Challenging Italy's I-Gaming Policy

10 May 2006

The Italian Authority on State Monopolies (AAMS) has demanded that Italian Internet service providers prevent their customers from accessing betting Web sites, and the ISPs are fighting back.

The State Monopolies Authority, which was set up in 1928 by the Italian state to ensure the centralized management of activities relating to the manufacture and distribution of salt and tobacco, has since 1998 had authority over the gaming sector via their implemented IT systems. This covers controlling and managing gaming, guaranteeing security, promoting transparency and providing solutions to fight illegal betting and gaming. The authority oversees the national pari-mutuel system for horse and sports betting, the national pari-mutuel system for football pools ("Totocalcio and Totogol"), control systems for bingo and a control system for games machines.

Aside from the opinion that foreign Internet gambling operators are illegal, Sogei, an institutional partner of the Tax Administration, has cited these operators for not paying taxes.

The result has been the blocking of all Web sites that appear to be gambling services targeting Italy.

Fighting these restrictions on behalf of the ISPs is Assoprovider (the Association of Internet Service Providers). With almost 200 members in the small to medium sized ISP sector), Assoprovider is the largest organization of its kind in Italy and it has answered AAMS by appealing to TAR (the Regional Administrative Court).

The Operators' Front

One of the hardest hit organizations in all this is Malta's Lotteries and Gaming Authority (LGA), a public regulatory body that is responsible for the governance of all forms of gaming in Malta. LGA-licensed Astrabet has been identified by AAMS as a site that Italian ISPs must block. A court case dealing with the matter has progressed, and it appears that the ban of Astrabet has been lifted, but the parties involved are not allowed to talk about it.

"Unfortunately we cannot comment on the matter at the moment since the results that we have in hand were delivered by the ordinary court in Italy, which deals with private matters," LGA spokesman Mario Galea explained. "This means that the contents of the writ and the decision of the court are private to the parties involved, which in this case have been Astrabet and AAMS. There is another hearing later on this month and depending on that outcome, the injured party may proceed to the court of first instance, in which case it has to be made public. Until then we have to wait patiently."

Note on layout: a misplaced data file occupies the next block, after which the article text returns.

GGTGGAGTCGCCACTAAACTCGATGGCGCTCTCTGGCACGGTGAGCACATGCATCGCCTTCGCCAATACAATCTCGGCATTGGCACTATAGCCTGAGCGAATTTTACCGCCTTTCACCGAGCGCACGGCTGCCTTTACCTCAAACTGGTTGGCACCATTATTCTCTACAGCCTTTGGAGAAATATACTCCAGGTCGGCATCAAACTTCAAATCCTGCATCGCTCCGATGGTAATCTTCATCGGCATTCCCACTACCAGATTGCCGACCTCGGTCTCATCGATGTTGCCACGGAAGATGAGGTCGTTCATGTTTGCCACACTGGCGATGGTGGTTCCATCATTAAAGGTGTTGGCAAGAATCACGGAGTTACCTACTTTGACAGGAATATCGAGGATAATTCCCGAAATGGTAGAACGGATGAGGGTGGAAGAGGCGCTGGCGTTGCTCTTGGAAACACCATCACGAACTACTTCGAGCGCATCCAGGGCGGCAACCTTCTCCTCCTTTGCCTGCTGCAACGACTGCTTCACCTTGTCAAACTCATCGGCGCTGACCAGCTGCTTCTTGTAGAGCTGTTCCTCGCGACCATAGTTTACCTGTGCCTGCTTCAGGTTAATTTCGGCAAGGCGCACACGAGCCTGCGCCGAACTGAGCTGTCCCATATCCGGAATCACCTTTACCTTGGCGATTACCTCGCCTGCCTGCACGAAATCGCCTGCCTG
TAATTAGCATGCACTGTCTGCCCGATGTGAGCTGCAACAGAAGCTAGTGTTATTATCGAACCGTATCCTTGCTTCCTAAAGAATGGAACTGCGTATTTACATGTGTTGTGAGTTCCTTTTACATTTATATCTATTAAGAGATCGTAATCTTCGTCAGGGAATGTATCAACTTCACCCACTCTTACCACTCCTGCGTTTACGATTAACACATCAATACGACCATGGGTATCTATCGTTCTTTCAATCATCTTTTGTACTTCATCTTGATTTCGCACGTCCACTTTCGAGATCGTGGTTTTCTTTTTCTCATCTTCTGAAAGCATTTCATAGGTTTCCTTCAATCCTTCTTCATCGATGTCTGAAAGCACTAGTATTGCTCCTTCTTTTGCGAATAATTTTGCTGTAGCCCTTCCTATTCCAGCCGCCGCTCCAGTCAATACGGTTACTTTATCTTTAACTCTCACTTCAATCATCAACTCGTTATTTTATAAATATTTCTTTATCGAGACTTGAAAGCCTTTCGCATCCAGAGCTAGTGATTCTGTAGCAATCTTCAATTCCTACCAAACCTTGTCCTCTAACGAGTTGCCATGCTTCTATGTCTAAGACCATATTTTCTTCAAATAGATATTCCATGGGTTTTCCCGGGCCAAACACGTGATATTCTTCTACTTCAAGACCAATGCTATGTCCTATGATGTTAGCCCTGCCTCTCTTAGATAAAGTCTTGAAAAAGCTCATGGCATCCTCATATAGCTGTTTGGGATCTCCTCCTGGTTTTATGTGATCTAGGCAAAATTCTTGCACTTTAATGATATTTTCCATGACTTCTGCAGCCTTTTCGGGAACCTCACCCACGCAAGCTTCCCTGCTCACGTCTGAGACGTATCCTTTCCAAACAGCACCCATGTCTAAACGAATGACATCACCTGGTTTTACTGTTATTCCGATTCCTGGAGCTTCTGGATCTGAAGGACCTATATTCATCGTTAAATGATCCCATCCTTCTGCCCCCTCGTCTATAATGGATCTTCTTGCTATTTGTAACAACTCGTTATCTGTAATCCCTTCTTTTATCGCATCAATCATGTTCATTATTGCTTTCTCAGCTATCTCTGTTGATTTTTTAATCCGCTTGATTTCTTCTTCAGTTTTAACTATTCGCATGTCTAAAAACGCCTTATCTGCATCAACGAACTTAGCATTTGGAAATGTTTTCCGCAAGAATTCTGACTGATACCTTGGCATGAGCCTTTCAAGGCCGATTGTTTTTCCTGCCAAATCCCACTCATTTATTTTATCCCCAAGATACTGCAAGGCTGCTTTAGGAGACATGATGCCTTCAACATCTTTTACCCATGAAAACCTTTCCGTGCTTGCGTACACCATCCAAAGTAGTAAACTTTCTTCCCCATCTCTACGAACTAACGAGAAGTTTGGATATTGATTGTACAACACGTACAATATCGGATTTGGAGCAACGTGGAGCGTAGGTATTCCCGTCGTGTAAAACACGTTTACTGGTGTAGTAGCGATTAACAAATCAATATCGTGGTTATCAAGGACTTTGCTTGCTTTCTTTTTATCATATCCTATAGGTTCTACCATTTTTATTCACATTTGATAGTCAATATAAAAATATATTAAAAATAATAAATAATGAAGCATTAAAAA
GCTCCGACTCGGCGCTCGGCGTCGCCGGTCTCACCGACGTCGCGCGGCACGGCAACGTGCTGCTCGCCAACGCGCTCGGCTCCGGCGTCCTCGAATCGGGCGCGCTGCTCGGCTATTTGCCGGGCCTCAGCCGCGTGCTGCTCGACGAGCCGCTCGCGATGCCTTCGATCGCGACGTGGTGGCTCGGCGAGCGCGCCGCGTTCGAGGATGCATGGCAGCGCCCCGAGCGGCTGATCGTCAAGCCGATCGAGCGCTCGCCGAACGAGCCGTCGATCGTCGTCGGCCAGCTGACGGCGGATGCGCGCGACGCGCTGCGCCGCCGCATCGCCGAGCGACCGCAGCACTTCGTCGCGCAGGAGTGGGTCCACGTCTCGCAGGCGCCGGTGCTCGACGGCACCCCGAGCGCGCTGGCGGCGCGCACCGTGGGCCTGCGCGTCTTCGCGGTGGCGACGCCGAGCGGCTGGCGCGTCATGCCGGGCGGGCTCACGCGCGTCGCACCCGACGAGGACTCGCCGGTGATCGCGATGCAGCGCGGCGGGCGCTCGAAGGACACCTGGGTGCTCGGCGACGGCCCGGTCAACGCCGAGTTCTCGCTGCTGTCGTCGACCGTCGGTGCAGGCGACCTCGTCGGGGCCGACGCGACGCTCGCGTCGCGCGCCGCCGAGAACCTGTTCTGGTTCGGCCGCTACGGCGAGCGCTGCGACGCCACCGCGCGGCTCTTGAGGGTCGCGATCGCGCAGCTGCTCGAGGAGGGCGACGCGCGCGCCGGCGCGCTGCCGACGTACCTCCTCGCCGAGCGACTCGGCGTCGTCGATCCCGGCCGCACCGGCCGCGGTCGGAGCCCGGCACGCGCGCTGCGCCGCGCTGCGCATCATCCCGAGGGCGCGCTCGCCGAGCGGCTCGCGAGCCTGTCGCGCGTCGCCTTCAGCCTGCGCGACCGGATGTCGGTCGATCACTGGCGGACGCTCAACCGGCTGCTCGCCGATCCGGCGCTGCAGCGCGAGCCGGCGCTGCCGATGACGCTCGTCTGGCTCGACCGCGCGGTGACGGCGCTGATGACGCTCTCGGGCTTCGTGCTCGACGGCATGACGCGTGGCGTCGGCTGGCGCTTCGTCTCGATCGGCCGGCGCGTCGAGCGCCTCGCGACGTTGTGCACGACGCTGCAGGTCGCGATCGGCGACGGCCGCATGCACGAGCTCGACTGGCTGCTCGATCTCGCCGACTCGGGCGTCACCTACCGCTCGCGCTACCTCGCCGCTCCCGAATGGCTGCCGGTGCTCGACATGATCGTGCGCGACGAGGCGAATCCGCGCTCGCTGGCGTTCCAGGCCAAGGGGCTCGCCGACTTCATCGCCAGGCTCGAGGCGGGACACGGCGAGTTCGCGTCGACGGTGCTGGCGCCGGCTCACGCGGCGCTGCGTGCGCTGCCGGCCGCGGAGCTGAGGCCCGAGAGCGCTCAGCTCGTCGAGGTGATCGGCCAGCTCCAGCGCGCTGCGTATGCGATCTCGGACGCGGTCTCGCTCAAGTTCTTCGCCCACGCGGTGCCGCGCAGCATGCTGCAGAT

I-gaming industry groups believe that the Italian state's demands should also be addressed at the EU level.

The (European) Commission is still contemplating about what to do," Torbjörn Ihre of the European Betting Association, explained. "The Italian government should have notified the Commission prior to introducing the present legislation with its restriction for accessing certain Web sites. So far, the Commission has only had exchange of information with the Italians but had not demanded any withdrawal of the (Internet gambling prohibition) legislation, and gambling operators are on an individual basis or in groups seeking injunction of the legislation. The only success so far that I know about is Astrabet. In this case, the Civil Tribunal of Rome has ordered the responsible authorities to make sure that the access to the Web site and the domain is no longer blocked."

Another bookmaker fighting the Italian state is Unibet, which has filed both civil and administrative lawsuits in response to the Italian policy. The group's deputy CEO, Didier Dewyn, is confident that Italy will not be able to uphold its restrictive online gambling policy.

"The blocking is expected not to last very long given the obvious neglect of European law," Dewyn said.

Rob van der Gaast has a background in sports journalism. He worked for over seven years as the head of sports for Dutch National Radio and has developed new concepts for the TV and the gambling industry. Now he operates from Istanbul as an independent gambling research analyst. He specializes in European gambling matters and in privatizations of gambling operators. Rob has contributed to IGN since Jul 09, 2001.